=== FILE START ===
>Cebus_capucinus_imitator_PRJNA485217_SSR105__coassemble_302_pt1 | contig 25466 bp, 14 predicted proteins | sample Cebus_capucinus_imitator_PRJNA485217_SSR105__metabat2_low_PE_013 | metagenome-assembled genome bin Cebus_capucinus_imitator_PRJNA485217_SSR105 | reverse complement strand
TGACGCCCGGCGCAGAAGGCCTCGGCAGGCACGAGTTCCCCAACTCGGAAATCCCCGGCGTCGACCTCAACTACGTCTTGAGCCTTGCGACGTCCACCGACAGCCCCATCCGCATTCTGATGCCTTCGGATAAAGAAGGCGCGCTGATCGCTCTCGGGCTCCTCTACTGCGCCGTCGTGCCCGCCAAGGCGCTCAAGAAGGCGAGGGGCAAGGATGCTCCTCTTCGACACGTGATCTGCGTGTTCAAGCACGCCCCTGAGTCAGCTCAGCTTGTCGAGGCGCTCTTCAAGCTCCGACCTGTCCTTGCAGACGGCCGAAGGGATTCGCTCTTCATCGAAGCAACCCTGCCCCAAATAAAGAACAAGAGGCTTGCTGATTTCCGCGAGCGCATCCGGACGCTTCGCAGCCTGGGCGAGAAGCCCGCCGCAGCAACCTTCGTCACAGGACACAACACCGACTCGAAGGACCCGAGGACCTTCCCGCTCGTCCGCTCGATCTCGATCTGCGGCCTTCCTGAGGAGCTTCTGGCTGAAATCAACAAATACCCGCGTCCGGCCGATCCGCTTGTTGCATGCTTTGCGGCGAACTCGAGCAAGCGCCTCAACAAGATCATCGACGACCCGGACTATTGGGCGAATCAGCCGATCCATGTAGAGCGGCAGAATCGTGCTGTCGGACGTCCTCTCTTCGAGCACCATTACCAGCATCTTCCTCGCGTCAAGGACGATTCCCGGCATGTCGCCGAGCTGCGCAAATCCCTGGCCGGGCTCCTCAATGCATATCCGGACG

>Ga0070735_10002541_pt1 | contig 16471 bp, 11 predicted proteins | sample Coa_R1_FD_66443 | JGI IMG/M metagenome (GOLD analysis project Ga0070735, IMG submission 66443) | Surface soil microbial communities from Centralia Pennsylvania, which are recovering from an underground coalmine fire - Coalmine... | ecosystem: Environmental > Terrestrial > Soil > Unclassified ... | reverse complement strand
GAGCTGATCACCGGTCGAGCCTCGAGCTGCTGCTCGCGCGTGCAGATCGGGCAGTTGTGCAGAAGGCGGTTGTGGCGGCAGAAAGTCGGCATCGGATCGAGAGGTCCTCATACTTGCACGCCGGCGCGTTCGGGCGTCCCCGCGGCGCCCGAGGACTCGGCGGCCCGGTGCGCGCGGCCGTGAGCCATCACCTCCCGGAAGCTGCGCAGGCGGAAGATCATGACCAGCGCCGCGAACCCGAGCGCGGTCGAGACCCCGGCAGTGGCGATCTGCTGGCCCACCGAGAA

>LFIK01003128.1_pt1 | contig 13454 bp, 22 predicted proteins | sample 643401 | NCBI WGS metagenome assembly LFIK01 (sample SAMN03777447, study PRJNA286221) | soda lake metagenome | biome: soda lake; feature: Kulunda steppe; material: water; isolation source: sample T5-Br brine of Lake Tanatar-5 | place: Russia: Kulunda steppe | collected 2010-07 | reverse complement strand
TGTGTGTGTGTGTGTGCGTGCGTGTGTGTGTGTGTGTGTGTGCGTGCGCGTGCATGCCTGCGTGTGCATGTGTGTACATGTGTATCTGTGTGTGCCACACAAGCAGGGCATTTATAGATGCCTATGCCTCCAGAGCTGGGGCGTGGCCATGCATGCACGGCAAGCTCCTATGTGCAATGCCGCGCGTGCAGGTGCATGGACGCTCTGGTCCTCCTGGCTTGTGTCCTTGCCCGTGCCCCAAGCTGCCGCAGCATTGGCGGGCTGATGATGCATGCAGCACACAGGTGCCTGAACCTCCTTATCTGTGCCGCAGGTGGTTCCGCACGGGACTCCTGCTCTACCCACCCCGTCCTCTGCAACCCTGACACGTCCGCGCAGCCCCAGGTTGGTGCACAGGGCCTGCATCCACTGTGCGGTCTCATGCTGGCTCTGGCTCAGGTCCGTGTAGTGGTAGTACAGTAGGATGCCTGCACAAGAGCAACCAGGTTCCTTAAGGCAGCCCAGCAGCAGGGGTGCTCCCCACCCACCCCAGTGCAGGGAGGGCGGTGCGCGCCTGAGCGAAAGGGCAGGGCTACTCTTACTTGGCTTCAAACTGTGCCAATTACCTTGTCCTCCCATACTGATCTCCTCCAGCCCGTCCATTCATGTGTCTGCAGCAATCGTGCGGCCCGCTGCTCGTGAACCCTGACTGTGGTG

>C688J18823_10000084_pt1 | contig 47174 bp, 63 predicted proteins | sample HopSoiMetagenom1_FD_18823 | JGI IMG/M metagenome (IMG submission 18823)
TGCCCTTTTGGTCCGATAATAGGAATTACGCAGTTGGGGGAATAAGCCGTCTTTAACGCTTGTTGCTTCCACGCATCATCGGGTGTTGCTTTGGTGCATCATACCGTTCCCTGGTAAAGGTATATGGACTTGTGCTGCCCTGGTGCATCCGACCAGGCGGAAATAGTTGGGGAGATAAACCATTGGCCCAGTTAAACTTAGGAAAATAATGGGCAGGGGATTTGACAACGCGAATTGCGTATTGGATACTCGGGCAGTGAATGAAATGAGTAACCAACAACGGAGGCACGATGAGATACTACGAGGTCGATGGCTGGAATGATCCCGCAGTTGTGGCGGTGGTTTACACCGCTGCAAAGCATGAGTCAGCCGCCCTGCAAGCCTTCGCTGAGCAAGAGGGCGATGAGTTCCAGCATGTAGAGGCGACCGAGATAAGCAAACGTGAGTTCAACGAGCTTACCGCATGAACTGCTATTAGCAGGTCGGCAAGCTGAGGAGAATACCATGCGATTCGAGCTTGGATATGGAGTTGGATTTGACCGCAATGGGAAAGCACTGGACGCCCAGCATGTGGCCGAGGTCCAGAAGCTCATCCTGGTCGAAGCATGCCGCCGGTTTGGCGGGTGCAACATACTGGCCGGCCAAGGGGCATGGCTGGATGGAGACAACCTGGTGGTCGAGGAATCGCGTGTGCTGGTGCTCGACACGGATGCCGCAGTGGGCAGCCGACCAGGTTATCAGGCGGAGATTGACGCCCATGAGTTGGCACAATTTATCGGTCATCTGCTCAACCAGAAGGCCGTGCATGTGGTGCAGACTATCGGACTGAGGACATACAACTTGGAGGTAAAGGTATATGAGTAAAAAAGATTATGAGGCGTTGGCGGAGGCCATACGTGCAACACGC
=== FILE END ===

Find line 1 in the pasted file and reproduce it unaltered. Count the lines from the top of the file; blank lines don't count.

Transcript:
>Cebus_capucinus_imitator_PRJNA485217_SSR105__coassemble_302_pt1 | contig 25466 bp, 14 predicted proteins | sample Cebus_capucinus_imitator_PRJNA485217_SSR105__metabat2_low_PE_013 | metagenome-assembled genome bin Cebus_capucinus_imitator_PRJNA485217_SSR105 | reverse complement strand